Herbert grew up in the area of Howard County Missouri and by the very early 1900- 1904 was in Metcalf, Arizona working as the assistant superintendent of the Standard Mines. The town of Metcalf is now buried by tailings from the Clifton, Morenci mining area. “Herbert stated in an interview that a large amount of development work recently mapped out by President Ross was being pushed rapidly and some splendid new ground was being opened up. Also, a new 25 horse power engine was being placed in position at the mines which will take the place of the other two engines”.
In 1910 Mr. Herbert Martyr was in Tombstone and lived on Allen St. and looks like he was a secretary for a mining Company there. By 1920 he was living in the vicinity of Paradise, Cochise Co., Arizona. He lived in what they called Hay Field Flats next to some of the big ranches of the area, a couple of them being Chenoweth and Mosley. His job was listed a Fire Marshal for the National Forest. He worked as a Forest Service employee up until about 1925 when he developed Pulmonary Tuberculosis and moved to be near his brother, about six miles East of McNeal Cochise County Arizona. Herbert died the 26th of Dec. 1926 and is buried at the McNeal Cemetery as is his brother James Robert Martyr Jr. and his family.
After the Dam in Cave Creek Canyon above Portal was built in 1935 by the CCC Boys it was named Herb Martyr in Honor of Herbert Land Martyr for his service to the forests of the Chiricahua Mountains.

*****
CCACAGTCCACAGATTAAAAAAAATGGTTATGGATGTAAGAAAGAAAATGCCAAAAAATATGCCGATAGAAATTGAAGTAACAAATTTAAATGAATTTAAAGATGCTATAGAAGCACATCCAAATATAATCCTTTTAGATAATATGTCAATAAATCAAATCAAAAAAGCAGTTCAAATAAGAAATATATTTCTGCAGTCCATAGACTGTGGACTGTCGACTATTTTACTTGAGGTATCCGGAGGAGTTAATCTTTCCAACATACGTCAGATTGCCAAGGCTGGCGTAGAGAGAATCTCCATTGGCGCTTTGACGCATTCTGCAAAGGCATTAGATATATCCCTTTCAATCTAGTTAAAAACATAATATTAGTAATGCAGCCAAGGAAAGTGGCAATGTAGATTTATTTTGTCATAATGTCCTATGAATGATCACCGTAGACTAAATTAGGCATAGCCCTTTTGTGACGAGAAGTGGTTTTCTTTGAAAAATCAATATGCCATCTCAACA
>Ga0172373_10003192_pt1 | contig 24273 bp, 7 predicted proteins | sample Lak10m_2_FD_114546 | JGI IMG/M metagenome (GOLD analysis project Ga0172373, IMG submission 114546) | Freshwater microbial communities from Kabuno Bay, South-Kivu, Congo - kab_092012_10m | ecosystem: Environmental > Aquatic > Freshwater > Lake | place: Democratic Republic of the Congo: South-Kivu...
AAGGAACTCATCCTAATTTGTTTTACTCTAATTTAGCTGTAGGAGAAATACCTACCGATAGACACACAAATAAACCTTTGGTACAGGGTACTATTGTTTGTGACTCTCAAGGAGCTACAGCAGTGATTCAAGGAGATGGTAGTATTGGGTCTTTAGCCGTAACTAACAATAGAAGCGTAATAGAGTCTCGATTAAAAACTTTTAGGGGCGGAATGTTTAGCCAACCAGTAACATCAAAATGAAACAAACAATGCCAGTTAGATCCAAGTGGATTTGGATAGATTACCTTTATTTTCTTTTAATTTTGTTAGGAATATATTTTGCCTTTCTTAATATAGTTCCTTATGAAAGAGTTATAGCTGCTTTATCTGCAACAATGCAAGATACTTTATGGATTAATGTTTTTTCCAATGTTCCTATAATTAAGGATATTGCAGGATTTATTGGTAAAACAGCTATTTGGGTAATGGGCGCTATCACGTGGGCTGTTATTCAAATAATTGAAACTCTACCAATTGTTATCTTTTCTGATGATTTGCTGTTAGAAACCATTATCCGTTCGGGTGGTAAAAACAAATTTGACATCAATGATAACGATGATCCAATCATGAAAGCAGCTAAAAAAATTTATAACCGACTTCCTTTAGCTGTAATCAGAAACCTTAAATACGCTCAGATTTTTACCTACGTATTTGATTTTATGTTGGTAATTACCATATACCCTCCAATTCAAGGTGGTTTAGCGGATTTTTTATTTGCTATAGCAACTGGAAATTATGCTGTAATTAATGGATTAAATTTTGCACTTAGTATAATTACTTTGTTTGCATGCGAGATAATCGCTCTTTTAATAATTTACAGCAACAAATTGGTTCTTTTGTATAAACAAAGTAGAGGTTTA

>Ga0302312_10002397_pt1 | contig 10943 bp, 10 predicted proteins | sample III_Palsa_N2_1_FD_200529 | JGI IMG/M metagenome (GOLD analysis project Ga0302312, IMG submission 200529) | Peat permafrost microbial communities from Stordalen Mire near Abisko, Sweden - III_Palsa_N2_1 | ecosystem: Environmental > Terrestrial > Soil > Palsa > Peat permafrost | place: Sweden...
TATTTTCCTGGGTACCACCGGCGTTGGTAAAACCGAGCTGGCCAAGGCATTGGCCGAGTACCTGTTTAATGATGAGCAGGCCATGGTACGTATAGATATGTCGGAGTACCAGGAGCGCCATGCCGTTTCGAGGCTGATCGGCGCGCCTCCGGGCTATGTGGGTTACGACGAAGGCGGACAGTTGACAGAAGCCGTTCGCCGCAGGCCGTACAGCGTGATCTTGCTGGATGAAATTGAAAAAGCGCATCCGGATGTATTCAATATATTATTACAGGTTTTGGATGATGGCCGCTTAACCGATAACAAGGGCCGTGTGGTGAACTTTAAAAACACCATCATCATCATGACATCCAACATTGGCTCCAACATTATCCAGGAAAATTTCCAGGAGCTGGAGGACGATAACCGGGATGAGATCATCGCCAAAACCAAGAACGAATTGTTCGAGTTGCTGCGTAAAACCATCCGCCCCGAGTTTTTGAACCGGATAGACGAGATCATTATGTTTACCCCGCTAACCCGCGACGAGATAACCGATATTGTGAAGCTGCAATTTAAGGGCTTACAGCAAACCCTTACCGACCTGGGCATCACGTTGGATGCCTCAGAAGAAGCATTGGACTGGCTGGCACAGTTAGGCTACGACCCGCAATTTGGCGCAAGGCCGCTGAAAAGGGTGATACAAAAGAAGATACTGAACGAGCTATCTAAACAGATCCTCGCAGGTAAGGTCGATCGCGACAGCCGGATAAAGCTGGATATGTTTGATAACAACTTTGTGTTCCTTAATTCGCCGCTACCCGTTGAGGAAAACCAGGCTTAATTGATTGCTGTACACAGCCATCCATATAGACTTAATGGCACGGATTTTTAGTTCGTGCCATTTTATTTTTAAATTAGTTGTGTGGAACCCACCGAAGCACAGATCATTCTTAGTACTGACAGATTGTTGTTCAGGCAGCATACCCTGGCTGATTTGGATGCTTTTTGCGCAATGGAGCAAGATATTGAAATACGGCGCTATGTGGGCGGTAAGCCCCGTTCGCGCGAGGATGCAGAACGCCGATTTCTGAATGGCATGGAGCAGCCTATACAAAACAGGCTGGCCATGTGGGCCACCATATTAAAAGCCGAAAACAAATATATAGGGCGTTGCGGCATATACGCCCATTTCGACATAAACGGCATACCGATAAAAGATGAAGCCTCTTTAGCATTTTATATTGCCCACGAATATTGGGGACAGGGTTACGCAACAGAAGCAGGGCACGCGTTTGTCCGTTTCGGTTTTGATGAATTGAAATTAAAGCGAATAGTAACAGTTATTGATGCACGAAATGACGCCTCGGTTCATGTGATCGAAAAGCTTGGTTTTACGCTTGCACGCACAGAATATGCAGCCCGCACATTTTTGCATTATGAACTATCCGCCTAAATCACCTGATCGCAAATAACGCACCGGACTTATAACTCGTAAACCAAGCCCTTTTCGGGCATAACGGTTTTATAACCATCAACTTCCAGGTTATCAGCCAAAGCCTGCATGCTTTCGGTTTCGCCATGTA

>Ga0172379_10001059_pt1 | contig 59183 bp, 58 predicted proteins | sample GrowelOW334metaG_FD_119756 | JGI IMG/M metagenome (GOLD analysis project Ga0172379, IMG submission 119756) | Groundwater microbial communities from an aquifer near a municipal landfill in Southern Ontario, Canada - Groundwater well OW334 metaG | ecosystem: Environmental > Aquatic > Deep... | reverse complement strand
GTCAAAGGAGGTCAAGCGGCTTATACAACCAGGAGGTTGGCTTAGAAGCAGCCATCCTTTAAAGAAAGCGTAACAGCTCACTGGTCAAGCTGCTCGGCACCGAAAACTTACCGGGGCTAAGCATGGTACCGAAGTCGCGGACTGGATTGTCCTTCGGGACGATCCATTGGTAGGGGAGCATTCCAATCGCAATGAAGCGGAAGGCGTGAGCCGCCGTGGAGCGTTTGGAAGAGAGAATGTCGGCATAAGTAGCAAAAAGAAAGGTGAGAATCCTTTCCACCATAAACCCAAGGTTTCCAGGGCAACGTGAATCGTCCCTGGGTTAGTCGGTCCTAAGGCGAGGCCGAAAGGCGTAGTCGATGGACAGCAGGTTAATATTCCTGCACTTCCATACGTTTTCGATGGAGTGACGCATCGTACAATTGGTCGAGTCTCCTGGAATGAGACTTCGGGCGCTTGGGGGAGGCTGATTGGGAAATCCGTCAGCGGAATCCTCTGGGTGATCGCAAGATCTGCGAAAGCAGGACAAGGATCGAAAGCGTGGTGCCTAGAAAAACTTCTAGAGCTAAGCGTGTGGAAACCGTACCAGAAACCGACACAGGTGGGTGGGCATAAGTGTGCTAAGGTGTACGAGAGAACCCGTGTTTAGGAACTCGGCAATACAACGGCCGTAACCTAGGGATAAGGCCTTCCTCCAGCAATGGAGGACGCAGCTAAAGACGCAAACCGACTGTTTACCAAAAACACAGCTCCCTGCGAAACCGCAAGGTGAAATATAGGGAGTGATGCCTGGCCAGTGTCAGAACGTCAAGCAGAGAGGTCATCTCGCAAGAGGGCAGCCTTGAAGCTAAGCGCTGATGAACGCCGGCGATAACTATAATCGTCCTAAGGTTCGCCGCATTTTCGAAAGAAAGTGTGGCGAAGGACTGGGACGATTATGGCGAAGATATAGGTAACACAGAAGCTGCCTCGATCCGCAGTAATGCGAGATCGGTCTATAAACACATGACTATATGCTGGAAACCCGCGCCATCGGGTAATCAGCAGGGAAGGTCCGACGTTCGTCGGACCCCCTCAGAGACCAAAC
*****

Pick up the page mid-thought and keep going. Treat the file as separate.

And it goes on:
Thank you to Dennis Hansen for the info on the CCC boys building the dam.

[Editor’s note: check the FaceBook page “San Simon Valley An Arizona Saga” for more interesting stories.]
Photo Gallery

A very colorful male House Finch by Alice Wakefield
Photo of a Gray Fox by Debb Johnson

Below: over-wintering Elegant Trogon eating pyracantha by Debb Johnson
Steller's Jays
Left photo by Sara Stumbo
Above photo by Joy Mendez
Barn Owl by Tim Lawson

Below by Alice Wakefield
Female Northern Cardinal by Tim Lawson
Above: Eastern Phoebe by Bob Rodrigues

Right: Elegant Trogon. This is the over-wintering bird that spends most of its time farther upstream near Cave Creek Ranch. For one day it flew down to the Rodrigues' bird feeding area on Foothills Rd. It was their first Trogon sighting in their 11 years there!
Winn Falls by Cecil Williams
The Falls are frozen as of Jan. 29, 2022. It's hard to see, but there is a big ice ball at the bottom of the Fall. For decades this used to be called "Sally Falls", named after a well loved Portal resident.

Sunrise by Steve Wolfe
Linda Castor
Paula Baldwin
Jacqueline Foutz
Caryn George
Mike Leuthold
Patricia Parran
Steve & Laura Paulson
Reed Peters
Thomas Roseman 
Rick & Joan Schneider
Delia Scholes
Lee Simson and Howard Szczech
Denise Ward
Mike & Cecil Williams
David Zittin
Friends of Cave Creek Canyon Board Members
Bob Ashley
Sheri Ashley
Geoff Bender
Rick Beno
Rene Donaldson
Rolf Koford
Pat Parran
Reed Peters
Kim Vacariu
Jeff Wakefield
Alice Wakefield
Cecil Williams
Mike Williams
Help us thank our Business Members who have given generously to Friends of Cave Creek Canyon. Without their assistance, we would be hard pressed to accomplish our goals. Click on the underlined names to check out their websites.    
A.S.K. Pest Control 
Chiricahua Chef
Ed Newbold Wildlife Artist
Painted Pony
Sky Islands Grill & Grocery  
Cable Publishing
Daussin & Associates   
Migration Taco
OL' Morani Ranch 
Sky Island Rolfing  
Terry Miller
Umphres Propane